Topics - March 02, 2012
World Weather
US tornado toll rises to 13

CHICAGO, March 1, 2012 (AFP) - Residents of stricken towns across six Midwestern and southern US states picked through the debris Thursday in the aftermath of a string of destructive tornadoes that left 13 people dead. The last known fatality was a 53-year-old Kansas man who died in hospital of injuries suffered when his home collapsed on top of him on Tuesday in the town of Harveyville, local media reported. Homes were smashed to bits, cars tossed into lakes, trees uprooted and shops reduced to rubble in towns from Nebraska to Kentucky as the powerful system whipped up strong winds, hail and ominous funnel clouds. The town of Harrisburg, Illinois was the hardest hit after it was ripped apart by a deadly twister that stayed on the ground for miles, striking while most were still sleeping early on Wednesday morning. At least six people were killed and more than 100 injured in Harrisburg, a southern Illinois town with a population of 9,000.


The monster twister packed winds up to 170 miles (270 kilometers) per hour and damaged or destroyed up to 300 homes and 25 businesses, smashing a strip mall to bits and tearing a wall off the local hospital. Harrisburg mayor Eric Gregg called Wednesday's destruction and loss of life "devastating" and vowed to provide care for those who were hurt and displaced. President Barack Obama called the governors of Missouri, Illinois, Tennessee, Kentucky, Indiana and Kansas to express his condolences and assure them that federal help was on hand. "Our thoughts and prayers go out to the victims of these terrible storms, to the families of those who lost loved ones," White House spokesman Jay Carney, traveling with the president in New Hampshire, told reporters.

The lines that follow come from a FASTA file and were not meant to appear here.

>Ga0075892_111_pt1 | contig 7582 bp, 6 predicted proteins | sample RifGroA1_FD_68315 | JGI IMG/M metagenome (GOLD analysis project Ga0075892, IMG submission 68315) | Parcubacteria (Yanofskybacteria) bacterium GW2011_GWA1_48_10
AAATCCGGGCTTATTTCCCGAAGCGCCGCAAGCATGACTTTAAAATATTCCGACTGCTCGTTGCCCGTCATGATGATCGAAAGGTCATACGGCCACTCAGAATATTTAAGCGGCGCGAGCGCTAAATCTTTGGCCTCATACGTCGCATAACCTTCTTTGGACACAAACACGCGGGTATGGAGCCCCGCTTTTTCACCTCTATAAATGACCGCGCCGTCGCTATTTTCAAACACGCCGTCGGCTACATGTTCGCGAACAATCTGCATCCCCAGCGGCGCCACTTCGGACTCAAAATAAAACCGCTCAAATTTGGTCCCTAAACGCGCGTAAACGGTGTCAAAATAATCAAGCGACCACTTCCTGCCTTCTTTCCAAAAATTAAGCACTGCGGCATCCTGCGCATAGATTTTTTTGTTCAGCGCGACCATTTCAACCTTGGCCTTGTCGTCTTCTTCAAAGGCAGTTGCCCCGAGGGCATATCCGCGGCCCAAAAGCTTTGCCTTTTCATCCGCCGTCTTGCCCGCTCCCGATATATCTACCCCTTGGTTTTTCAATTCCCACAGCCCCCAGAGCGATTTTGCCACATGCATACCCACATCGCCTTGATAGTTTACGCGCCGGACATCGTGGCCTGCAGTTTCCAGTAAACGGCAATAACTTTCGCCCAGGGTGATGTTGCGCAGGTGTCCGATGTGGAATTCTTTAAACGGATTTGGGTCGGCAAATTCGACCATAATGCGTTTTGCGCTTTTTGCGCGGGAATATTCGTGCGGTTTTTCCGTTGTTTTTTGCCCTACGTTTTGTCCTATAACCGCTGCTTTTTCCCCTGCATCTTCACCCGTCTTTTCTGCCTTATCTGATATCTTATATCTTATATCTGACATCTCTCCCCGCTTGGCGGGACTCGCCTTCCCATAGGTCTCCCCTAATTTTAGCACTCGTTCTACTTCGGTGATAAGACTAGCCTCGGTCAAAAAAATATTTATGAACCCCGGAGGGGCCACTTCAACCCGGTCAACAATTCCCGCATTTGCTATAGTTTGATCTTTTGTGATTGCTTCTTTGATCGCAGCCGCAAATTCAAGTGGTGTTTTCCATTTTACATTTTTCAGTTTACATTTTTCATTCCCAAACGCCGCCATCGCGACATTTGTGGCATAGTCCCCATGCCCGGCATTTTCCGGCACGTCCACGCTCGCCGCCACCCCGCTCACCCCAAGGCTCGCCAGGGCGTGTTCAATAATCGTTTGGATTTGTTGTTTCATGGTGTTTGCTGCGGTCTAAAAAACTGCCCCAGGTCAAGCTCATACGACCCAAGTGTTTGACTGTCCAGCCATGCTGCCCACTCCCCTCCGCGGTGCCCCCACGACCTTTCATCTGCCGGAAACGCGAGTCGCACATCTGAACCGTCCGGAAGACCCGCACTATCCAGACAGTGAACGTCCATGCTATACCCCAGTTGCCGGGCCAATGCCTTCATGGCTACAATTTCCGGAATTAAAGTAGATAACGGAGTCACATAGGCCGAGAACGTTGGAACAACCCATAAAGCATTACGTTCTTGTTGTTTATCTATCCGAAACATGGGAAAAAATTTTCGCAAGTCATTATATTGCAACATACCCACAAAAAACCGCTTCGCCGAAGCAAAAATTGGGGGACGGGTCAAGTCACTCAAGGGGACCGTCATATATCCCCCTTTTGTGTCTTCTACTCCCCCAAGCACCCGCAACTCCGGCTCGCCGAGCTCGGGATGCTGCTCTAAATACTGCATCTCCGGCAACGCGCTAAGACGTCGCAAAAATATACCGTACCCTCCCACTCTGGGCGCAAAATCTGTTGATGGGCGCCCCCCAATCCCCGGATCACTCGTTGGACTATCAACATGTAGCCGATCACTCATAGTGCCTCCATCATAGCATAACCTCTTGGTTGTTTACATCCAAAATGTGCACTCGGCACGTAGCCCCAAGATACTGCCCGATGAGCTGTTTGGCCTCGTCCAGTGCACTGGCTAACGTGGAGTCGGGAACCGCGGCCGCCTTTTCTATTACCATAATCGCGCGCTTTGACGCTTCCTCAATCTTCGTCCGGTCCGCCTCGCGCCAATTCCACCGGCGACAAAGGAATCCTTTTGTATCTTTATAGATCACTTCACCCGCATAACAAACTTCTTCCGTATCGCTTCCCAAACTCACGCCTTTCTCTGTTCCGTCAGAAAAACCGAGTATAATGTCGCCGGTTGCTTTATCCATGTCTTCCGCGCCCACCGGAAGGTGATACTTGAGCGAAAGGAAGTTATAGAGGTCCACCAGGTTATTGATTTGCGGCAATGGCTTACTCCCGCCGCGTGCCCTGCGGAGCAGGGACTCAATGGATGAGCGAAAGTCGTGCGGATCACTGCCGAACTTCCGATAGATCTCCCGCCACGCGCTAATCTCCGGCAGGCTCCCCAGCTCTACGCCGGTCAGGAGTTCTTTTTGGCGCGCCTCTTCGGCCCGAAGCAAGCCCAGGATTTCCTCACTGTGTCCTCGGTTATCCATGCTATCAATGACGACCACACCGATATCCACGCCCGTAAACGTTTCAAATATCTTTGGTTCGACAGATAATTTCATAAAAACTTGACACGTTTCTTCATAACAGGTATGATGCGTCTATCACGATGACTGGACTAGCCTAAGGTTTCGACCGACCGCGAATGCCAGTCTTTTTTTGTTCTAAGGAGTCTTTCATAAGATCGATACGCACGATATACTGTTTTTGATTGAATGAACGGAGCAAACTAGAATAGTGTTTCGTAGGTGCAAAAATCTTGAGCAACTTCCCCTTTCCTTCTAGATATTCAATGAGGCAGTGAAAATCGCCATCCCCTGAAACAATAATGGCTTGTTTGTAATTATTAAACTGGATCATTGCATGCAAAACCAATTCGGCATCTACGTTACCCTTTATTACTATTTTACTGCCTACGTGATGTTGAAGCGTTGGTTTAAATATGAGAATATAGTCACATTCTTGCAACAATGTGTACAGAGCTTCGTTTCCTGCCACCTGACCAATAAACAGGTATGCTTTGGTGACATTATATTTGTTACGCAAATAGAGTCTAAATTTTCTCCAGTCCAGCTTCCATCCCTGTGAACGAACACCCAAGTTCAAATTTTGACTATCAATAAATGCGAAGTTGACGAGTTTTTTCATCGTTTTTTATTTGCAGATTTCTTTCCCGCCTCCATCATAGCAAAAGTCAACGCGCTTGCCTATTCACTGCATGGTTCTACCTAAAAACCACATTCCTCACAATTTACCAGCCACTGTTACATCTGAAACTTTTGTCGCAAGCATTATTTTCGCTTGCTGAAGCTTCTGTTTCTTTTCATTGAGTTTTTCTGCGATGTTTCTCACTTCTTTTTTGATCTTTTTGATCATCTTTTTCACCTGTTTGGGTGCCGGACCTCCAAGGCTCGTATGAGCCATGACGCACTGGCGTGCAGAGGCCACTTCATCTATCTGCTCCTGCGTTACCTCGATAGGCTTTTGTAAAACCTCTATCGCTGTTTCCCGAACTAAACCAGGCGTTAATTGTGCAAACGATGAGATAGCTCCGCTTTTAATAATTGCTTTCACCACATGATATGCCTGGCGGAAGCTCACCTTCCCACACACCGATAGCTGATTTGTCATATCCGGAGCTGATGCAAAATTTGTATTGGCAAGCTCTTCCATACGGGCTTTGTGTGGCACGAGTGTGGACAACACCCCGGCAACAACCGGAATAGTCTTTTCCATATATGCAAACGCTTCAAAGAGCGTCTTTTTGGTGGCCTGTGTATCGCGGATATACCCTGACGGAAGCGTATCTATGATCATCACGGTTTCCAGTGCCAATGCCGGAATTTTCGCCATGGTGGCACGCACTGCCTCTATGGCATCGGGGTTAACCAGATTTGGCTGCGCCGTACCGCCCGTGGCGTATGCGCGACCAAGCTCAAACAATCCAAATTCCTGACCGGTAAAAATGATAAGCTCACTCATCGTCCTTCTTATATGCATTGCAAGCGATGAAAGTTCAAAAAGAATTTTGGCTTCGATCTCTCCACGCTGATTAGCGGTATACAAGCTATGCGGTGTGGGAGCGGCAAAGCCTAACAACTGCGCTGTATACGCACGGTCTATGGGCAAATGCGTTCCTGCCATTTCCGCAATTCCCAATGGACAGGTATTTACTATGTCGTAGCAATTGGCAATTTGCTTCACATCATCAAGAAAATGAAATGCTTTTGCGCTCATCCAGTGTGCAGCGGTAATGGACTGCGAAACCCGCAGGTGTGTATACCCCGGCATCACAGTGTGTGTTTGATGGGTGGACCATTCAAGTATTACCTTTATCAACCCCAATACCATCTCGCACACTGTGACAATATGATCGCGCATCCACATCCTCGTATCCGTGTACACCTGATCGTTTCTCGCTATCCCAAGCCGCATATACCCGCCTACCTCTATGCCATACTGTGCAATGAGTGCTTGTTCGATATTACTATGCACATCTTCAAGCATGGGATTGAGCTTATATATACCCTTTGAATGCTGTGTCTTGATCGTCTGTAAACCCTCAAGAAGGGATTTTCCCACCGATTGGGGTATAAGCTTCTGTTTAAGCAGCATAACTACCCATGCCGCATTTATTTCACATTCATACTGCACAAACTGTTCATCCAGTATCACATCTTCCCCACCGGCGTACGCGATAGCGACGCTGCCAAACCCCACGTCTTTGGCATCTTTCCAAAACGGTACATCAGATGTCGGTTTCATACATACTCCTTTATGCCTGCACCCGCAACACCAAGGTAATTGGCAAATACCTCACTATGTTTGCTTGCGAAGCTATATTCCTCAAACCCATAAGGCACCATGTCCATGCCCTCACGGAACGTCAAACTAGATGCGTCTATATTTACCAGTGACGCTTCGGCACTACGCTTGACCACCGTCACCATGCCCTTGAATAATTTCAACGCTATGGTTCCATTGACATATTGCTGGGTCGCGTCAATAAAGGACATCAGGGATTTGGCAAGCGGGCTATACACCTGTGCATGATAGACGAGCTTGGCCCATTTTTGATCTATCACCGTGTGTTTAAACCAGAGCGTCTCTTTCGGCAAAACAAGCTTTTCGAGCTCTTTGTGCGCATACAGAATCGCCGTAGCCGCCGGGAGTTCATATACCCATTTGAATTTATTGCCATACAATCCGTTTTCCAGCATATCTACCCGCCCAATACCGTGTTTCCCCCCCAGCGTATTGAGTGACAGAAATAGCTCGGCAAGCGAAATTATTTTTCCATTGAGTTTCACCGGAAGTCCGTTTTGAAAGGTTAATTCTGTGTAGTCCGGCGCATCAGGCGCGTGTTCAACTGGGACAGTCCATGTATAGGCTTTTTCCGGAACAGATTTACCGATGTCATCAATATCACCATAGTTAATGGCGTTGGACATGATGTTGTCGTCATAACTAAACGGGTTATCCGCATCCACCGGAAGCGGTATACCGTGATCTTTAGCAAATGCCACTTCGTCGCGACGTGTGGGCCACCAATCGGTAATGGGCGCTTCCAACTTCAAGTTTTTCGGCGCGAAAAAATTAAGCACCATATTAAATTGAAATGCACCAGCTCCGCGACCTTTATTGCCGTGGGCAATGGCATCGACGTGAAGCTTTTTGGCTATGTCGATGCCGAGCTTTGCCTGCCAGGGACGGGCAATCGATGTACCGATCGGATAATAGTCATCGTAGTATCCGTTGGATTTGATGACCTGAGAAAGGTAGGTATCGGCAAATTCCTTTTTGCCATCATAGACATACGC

The National Weather Service has received 30 reports of tornadoes in six states since the storm began Tuesday, battering Nebraska and Kansas before rolling eastward to Missouri, Illinois, Indiana and Kentucky. Severe thunderstorms pounded several southern states on Wednesday before the bad weather pummeled toward the eastern seaboard. Missouri governor Jay Nixon called in the national guard to help with the cleanup after at least three people were killed by tornadoes which ripped across the southern portion of the state. Some 545 people were killed by tornadoes in 2011, which was the deadliest tornado season since 1936 and the third worst on record, according to the national weather service.


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